A meandering river, a short walk to town, and a neighborhood replete with kids on bikes enticed Amy Casher and David Seibel to buy the Concord property they now call home. That they didn’t love the house—a 4,240-square-foot, six-year-old construction that was fairly traditional both inside and out—was beside the point.
While the home’s exterior was lovely, boasting wide covered porches across the front and back, things inside didn’t feel quite right. The interior detailing was staid, the main living spaces were awkwardly proportioned, the layout was pinched, and those magical views of the Sudbury River out back were limited. The couple, who’d just left their too-small condo on Boston Common, wanted an altogether airier experience.
Casher, a jewelry designer with a studio in SoWa, and Seibel, a conflict-management consultant, have modern tastes, a strong sense of aesthetics, and the desire to delve deep into the design process. Drawn to its facility for blending traditional and modern styles, they hired Lexington-based design-build firm Feinmann to execute their vision. “Peter [Feinmann] and Barney [Maier] quickly helped us to articulate our interests and generated ideas to meet them,” Seibel says. Those suggestions turned out to be the project’s big ideas.
The house needed help right at the start, with a staircase set much too close to the front door compromising any sense of graciousness that could have been. “You were practically impaled on the newel post when you stepped into the entry,” Maier says. To mitigate the confrontational welcome, Maier redesigned the newel post and balusters and pushed back the post to the stairway’s first riser. “It’s a minor adjustment that makes a major impact on the initial impression,” he says.
Maier also widened the opening into the sitting room on the left, making it feel more spacious. Interior designers Dorothy Deák and Mika Gilmore Durrell—who worked closely with Casher to choose playful furnishings with clean lines throughout the home—assembled a perky gray sofa from Joybird, a marble-topped oak coffee table by &Tradition, and an asymmetric rug by Nanimarquina.
A series of custom ash veneer cabinets with an integrated fish tank (a must-have for Seibel) eases into the living room, where Maier implemented the project’s most significant changes. He closed up the space’s double-height ceiling, a feature he says made the house seem like a “wannabe-McMansion.” “What was ailing the house,” Maier says, “was what the builder likely thought was its great attribute.”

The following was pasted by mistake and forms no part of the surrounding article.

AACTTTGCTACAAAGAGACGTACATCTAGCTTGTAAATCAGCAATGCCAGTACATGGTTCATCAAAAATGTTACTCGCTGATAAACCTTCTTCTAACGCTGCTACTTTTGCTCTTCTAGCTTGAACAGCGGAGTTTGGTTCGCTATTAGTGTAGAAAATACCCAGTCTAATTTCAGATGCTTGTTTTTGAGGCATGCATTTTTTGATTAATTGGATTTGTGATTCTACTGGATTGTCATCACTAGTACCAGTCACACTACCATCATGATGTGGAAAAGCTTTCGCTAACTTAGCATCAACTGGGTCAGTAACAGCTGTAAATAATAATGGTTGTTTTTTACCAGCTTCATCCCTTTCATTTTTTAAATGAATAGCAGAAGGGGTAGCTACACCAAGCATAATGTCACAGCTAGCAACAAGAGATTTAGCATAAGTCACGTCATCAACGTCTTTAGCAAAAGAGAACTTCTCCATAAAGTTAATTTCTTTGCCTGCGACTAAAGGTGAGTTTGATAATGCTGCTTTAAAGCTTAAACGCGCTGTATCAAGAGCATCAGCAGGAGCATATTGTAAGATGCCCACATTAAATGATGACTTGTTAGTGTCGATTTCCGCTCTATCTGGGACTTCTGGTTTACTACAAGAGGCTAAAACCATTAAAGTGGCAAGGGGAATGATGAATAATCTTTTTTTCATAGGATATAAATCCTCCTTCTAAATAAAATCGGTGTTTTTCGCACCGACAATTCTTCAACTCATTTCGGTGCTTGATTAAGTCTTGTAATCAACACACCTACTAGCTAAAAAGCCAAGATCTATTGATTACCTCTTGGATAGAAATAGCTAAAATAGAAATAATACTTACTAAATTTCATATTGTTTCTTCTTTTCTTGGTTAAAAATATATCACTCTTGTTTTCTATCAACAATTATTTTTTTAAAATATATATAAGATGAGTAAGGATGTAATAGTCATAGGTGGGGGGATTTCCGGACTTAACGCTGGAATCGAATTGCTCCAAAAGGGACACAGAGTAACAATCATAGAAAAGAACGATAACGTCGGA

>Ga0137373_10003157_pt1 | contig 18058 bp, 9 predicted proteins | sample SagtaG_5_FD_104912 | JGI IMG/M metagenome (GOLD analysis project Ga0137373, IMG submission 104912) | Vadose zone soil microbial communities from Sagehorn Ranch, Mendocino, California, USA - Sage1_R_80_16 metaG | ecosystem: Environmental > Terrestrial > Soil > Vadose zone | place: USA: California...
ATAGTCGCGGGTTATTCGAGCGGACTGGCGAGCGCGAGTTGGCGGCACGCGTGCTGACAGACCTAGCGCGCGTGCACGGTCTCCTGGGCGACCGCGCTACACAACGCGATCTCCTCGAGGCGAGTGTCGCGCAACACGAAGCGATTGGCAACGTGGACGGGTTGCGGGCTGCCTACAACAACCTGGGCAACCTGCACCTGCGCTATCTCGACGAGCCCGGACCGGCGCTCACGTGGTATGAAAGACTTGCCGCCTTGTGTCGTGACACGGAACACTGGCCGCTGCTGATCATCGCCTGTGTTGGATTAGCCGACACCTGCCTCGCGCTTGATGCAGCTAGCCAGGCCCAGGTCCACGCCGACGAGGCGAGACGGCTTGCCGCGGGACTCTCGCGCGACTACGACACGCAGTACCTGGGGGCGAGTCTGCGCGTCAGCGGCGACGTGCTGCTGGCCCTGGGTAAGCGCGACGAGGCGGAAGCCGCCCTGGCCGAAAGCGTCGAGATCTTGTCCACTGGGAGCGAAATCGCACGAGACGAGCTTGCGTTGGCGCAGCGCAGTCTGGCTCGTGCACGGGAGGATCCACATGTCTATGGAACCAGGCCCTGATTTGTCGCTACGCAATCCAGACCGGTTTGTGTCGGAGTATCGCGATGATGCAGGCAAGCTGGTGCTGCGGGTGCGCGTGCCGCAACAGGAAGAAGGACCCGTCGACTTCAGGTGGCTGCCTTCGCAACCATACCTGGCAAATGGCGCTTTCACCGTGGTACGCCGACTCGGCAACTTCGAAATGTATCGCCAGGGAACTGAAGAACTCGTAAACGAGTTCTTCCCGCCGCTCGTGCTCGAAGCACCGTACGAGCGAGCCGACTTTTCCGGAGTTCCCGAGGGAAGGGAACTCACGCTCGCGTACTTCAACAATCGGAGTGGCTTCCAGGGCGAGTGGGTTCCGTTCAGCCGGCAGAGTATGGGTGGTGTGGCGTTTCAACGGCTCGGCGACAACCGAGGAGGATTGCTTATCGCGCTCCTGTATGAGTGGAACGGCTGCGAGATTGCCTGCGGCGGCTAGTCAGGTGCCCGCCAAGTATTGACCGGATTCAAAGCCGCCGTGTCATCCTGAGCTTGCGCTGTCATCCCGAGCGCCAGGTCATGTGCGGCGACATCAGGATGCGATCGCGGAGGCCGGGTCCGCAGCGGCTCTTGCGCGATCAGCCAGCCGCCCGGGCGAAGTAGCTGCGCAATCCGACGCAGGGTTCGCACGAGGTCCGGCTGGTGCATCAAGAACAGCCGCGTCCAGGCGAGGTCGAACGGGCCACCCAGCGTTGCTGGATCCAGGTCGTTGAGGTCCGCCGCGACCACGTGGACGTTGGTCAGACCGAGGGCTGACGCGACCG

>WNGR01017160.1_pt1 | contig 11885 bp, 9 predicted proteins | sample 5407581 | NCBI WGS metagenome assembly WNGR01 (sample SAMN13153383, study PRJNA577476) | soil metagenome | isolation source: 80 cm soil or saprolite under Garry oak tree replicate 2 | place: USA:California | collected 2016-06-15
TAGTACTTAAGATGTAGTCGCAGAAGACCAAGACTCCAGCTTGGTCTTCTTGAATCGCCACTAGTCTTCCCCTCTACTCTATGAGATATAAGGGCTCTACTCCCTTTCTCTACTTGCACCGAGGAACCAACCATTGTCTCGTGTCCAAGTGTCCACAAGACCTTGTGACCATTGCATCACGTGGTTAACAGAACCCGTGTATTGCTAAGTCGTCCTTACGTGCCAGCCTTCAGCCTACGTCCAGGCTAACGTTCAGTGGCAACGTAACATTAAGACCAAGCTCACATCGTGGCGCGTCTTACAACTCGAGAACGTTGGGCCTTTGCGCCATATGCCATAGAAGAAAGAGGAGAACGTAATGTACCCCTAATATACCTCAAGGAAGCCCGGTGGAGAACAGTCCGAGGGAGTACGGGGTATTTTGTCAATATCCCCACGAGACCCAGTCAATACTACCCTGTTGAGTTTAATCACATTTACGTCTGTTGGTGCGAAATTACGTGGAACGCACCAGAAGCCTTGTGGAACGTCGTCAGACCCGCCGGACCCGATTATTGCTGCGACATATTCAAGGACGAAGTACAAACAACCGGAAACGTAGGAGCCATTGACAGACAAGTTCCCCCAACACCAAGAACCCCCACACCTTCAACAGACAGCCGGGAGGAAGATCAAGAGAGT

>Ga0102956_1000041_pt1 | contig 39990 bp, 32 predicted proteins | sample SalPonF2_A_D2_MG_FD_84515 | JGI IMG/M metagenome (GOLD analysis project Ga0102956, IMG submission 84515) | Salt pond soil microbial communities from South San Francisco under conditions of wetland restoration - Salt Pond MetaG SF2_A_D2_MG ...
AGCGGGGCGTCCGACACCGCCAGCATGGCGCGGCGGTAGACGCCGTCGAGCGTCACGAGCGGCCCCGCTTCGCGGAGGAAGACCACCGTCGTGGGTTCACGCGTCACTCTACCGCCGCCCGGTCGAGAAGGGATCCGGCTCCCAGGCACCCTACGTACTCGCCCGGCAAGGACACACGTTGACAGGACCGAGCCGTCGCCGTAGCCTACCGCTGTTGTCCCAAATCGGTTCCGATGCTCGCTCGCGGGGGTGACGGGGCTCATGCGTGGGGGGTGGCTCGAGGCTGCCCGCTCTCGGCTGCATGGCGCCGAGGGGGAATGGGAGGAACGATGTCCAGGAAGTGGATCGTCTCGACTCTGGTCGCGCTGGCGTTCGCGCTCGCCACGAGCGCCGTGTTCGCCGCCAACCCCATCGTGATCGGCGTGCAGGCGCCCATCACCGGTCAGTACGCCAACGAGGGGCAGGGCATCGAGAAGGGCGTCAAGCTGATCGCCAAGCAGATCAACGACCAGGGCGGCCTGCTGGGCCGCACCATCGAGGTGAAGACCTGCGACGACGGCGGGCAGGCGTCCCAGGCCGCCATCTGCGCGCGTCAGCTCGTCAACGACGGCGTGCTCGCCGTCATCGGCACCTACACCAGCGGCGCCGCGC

Not only did the fix transform a grievously awkward space into a beautifully proportioned one, it created additional square footage on the second floor, allowing the couple to enlarge the master bedroom—a major item on their wish list. Maier swapped existing mullioned windows and sliding doors with floor-to-ceiling glass sliders that open the living room to the back porch and a view of the river. He also replaced the traditional fireplace with a contemporary three-sided gas model that separates the living room from a newly created playroom, designed for the couple’s two young children.
While Maier conceived the overall fireplace design, Casher and Seibel worked closely with Deák and Durrell to refine its details. Inspired by a photo of a dining room in an Umbrian factory conversion by Italian designer Paola Navone, they devised an asymmetric arrangement of hex tiles that Feinmann installed around the fireplace, flush to the original wood floor. The black granite ledge and inset wood shelving provide definition and play off the capacious black leather Roche Bobois sofas.
The kitchen got a whole new look, too, now featuring white Shaker-style cabinetry, white macaubas quartzite countertops, and a reconfigured island with a live-edge Claro walnut top. The couple worked with Jamie Cumming of Loki Custom Furniture to find just the right piece. “We were obsessed with having an organic element in the kitchen so it wouldn’t look cold,” Casher says.
Upstairs, Maier laid out a new master bedroom suite, using the extra square footage gained from reconfiguring the living room to create a glass-enclosed sitting area. Its dreamy, cloud-like wall covering and a hanging rattan chair illustrate Casher’s artistic style, while the minimalist master bath with streamlined custom cabinetry and skinny stacked wall tile is representative of Seibel’s everything-in-its-place aesthetic.
At every turn, whimsy and order strike a perfect balance. It’s the result of countless iterations by folks who sweat the small stuff. Ultimately, Durrell and Deák point to their clients’ relationship as the tipping point. Deák says, “Amy and David were very sweet about letting each other’s personalities shine through.”
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